But the real reason the movie struck such a deep chord in me was that I too had a Leo-Billie Holiday story that took place in the same period as the film, one I’d never really shared or even investigated but one which elevated my Uncle Leo even higher in my mind and heart. It made him a hero and a beautiful soul. But the mystery always was how did I know about this story of how Leo and another couple drove out to the end of Long Island to hear Billie Holiday sing one night. In 1947, I wasn’t even 10 years old and this is not the kind of story the family would talk about. Their Leo was not an outlaw. He didn’t do wild impulsive things in the dark of night to show support for another outlaw, no matter how great a singer. It was a puzzlement!
I solved the mystery when I was researching my Uncle Leo for my book, which I was going to call Thanks for the Memory, and trying to interview any living people who knew Leo Robin. There weren’t that many of them left. The most exciting gets were Leo’s dear friend Ira Gershwin’s wife Lee, Broadway legend Carol Channing, legendary musician Michael Feinstein and then there were his friends the Justins, the last people I spoke with. It was Sydney Justin who headed up the legal department at Paramount where Leo knew him when he worked for the studio back in the 30′s and the two became fast friends.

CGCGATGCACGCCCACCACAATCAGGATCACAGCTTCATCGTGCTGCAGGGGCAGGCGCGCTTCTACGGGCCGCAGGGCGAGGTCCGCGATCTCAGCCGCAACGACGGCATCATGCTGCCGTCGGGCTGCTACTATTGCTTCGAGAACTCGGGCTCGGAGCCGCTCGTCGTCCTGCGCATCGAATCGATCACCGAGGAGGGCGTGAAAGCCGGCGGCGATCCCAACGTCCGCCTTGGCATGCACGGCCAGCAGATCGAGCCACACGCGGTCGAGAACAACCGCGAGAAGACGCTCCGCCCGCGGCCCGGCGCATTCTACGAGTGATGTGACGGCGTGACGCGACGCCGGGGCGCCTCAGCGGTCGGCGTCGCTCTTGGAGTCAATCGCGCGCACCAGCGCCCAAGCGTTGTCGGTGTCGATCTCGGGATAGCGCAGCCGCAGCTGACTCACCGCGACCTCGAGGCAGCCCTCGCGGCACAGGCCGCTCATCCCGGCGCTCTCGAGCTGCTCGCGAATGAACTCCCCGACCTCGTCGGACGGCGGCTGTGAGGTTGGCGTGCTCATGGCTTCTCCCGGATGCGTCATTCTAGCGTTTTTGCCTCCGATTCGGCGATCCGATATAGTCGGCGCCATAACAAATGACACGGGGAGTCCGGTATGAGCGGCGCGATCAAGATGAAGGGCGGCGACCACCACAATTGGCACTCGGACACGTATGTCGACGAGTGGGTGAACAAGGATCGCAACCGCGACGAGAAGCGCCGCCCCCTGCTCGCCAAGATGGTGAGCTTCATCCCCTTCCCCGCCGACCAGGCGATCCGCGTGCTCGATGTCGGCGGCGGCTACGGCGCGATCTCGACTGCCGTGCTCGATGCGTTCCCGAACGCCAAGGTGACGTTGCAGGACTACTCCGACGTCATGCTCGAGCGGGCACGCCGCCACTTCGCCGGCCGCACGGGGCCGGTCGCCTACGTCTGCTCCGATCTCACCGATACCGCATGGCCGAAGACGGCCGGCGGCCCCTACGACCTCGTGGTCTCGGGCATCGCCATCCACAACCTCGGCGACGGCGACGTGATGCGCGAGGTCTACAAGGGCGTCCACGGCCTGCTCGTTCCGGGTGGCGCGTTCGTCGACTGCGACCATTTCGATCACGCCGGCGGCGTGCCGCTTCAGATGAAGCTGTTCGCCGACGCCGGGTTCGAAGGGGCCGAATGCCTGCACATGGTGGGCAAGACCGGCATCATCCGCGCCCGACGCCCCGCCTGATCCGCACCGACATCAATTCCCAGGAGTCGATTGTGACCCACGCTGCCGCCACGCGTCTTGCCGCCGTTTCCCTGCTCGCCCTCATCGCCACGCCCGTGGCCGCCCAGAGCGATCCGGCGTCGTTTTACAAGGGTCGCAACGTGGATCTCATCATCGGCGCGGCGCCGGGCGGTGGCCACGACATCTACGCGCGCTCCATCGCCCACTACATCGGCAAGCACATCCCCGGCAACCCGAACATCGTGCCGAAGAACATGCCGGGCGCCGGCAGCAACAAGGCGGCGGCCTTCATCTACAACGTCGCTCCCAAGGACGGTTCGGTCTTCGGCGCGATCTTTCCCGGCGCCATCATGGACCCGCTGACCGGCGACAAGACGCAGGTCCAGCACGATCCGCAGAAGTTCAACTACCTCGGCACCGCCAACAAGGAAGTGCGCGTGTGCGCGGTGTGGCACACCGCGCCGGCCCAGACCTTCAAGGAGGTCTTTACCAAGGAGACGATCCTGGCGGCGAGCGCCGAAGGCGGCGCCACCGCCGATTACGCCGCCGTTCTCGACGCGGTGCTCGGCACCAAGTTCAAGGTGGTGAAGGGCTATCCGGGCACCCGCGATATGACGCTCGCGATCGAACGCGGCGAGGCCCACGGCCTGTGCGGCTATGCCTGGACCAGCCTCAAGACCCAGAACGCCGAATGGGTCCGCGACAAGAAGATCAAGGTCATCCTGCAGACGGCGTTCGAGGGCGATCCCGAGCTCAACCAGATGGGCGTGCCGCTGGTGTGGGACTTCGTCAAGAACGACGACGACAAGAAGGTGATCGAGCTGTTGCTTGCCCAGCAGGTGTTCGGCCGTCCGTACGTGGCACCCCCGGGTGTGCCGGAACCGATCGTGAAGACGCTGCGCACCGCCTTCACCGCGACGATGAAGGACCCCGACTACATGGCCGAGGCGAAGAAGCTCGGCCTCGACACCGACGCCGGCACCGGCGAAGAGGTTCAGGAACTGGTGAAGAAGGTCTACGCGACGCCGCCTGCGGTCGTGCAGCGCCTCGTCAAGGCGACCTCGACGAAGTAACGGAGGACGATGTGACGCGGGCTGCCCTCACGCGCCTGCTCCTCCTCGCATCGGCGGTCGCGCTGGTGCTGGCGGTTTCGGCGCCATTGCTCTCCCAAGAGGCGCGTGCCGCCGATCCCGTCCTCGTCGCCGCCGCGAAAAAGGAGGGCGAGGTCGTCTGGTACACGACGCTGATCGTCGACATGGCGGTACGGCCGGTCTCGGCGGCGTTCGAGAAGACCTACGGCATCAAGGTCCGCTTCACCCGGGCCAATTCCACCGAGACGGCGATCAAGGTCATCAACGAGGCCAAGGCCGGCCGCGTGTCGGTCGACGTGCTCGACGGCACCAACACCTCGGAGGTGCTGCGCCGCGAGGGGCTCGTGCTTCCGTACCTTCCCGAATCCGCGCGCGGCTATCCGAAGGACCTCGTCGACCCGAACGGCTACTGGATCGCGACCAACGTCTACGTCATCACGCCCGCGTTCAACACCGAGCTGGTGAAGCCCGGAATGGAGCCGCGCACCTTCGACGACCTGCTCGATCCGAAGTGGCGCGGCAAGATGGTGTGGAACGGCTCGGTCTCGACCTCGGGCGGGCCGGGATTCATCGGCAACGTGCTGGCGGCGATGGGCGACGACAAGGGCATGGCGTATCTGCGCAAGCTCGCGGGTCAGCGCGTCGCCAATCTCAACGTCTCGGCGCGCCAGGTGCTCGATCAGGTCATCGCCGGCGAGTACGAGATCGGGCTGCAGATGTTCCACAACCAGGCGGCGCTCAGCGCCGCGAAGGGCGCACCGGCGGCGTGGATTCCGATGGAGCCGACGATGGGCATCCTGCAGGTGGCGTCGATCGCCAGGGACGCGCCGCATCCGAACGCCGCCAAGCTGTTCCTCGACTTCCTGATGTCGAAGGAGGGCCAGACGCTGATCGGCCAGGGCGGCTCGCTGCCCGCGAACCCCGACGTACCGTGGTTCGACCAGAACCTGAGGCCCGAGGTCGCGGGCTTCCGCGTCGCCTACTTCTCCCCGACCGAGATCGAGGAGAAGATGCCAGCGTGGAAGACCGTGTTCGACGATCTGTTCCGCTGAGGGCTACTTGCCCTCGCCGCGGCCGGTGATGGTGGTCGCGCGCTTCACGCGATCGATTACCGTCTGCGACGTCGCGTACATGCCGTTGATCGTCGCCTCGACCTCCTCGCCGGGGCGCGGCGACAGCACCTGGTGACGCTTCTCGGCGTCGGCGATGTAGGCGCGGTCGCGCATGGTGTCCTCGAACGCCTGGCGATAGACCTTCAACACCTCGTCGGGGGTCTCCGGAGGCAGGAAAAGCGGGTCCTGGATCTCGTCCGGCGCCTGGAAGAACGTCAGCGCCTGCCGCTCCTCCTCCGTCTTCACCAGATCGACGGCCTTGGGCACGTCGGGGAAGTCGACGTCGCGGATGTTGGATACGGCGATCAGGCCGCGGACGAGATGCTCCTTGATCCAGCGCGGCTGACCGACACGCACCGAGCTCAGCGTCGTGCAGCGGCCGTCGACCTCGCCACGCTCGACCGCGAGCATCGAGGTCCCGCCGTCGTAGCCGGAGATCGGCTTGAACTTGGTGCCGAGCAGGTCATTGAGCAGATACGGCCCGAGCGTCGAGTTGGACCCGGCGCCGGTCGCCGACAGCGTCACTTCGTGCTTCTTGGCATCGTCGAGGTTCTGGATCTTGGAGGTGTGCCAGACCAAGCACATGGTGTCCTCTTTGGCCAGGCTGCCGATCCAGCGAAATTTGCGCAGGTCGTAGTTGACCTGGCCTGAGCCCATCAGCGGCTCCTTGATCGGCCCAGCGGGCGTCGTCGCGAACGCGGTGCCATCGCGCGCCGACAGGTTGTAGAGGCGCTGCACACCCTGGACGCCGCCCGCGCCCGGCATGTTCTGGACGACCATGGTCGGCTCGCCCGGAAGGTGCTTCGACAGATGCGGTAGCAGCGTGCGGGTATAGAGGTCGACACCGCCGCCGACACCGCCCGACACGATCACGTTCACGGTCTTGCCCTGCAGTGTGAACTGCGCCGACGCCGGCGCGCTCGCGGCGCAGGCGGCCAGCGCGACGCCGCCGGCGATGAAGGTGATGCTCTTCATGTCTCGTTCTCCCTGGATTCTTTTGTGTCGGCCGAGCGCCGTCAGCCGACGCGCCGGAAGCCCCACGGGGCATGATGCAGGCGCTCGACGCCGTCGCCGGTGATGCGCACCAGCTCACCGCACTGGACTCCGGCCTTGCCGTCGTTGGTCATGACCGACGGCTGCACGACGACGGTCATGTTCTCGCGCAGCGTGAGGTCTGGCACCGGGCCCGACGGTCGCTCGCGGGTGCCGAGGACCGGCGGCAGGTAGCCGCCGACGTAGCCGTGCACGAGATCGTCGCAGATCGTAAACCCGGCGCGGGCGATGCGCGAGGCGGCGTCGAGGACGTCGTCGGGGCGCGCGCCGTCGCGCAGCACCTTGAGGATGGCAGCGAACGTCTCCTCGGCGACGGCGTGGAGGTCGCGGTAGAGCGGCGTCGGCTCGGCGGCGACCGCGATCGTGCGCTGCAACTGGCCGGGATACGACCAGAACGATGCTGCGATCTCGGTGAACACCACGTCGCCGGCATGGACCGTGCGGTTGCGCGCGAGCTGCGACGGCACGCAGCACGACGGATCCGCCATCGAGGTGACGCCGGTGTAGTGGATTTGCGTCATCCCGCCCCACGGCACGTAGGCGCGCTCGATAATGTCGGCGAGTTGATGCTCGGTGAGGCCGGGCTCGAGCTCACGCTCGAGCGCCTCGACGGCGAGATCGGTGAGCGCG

The new film takes place in 1947 when Billie got arrested for possession of heroin and her punishment was that she was forbidden to play in NYC anywhere that served alcohol, which meant everywhere she’d normally perform. At this time, Leo who rarely left California was in NYC beginning work on Gentlemen Prefer Blondes, which everyone nicknamed “Gentlemen,” though by the time the movie with Marilyn Monroe came out in 1952, it was known simply as “Blondes.” Show-biz!